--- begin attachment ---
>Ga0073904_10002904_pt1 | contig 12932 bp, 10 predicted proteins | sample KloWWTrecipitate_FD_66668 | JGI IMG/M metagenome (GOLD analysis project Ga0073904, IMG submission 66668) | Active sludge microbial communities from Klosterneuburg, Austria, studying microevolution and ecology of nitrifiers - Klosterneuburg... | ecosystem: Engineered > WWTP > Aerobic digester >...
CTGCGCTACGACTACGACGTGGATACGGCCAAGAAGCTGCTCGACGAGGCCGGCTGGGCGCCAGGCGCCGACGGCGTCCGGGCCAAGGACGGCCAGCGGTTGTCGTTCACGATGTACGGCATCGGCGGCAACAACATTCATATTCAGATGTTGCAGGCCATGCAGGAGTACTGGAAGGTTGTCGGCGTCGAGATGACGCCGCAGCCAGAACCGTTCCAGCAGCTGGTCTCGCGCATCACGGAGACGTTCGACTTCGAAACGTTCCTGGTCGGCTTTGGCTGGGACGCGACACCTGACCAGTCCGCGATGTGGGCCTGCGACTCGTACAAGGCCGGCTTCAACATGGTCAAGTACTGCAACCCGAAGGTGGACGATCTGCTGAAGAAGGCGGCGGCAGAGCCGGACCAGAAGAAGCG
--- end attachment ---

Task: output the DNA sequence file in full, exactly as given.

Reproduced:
>Ga0073904_10002904_pt1 | contig 12932 bp, 10 predicted proteins | sample KloWWTrecipitate_FD_66668 | JGI IMG/M metagenome (GOLD analysis project Ga0073904, IMG submission 66668) | Active sludge microbial communities from Klosterneuburg, Austria, studying microevolution and ecology of nitrifiers - Klosterneuburg... | ecosystem: Engineered > WWTP > Aerobic digester >...
CTGCGCTACGACTACGACGTGGATACGGCCAAGAAGCTGCTCGACGAGGCCGGCTGGGCGCCAGGCGCCGACGGCGTCCGGGCCAAGGACGGCCAGCGGTTGTCGTTCACGATGTACGGCATCGGCGGCAACAACATTCATATTCAGATGTTGCAGGCCATGCAGGAGTACTGGAAGGTTGTCGGCGTCGAGATGACGCCGCAGCCAGAACCGTTCCAGCAGCTGGTCTCGCGCATCACGGAGACGTTCGACTTCGAAACGTTCCTGGTCGGCTTTGGCTGGGACGCGACACCTGACCAGTCCGCGATGTGGGCCTGCGACTCGTACAAGGCCGGCTTCAACATGGTCAAGTACTGCAACCCGAAGGTGGACGATCTGCTGAAGAAGGCGGCGGCAGAGCCGGACCAGAAGAAGCG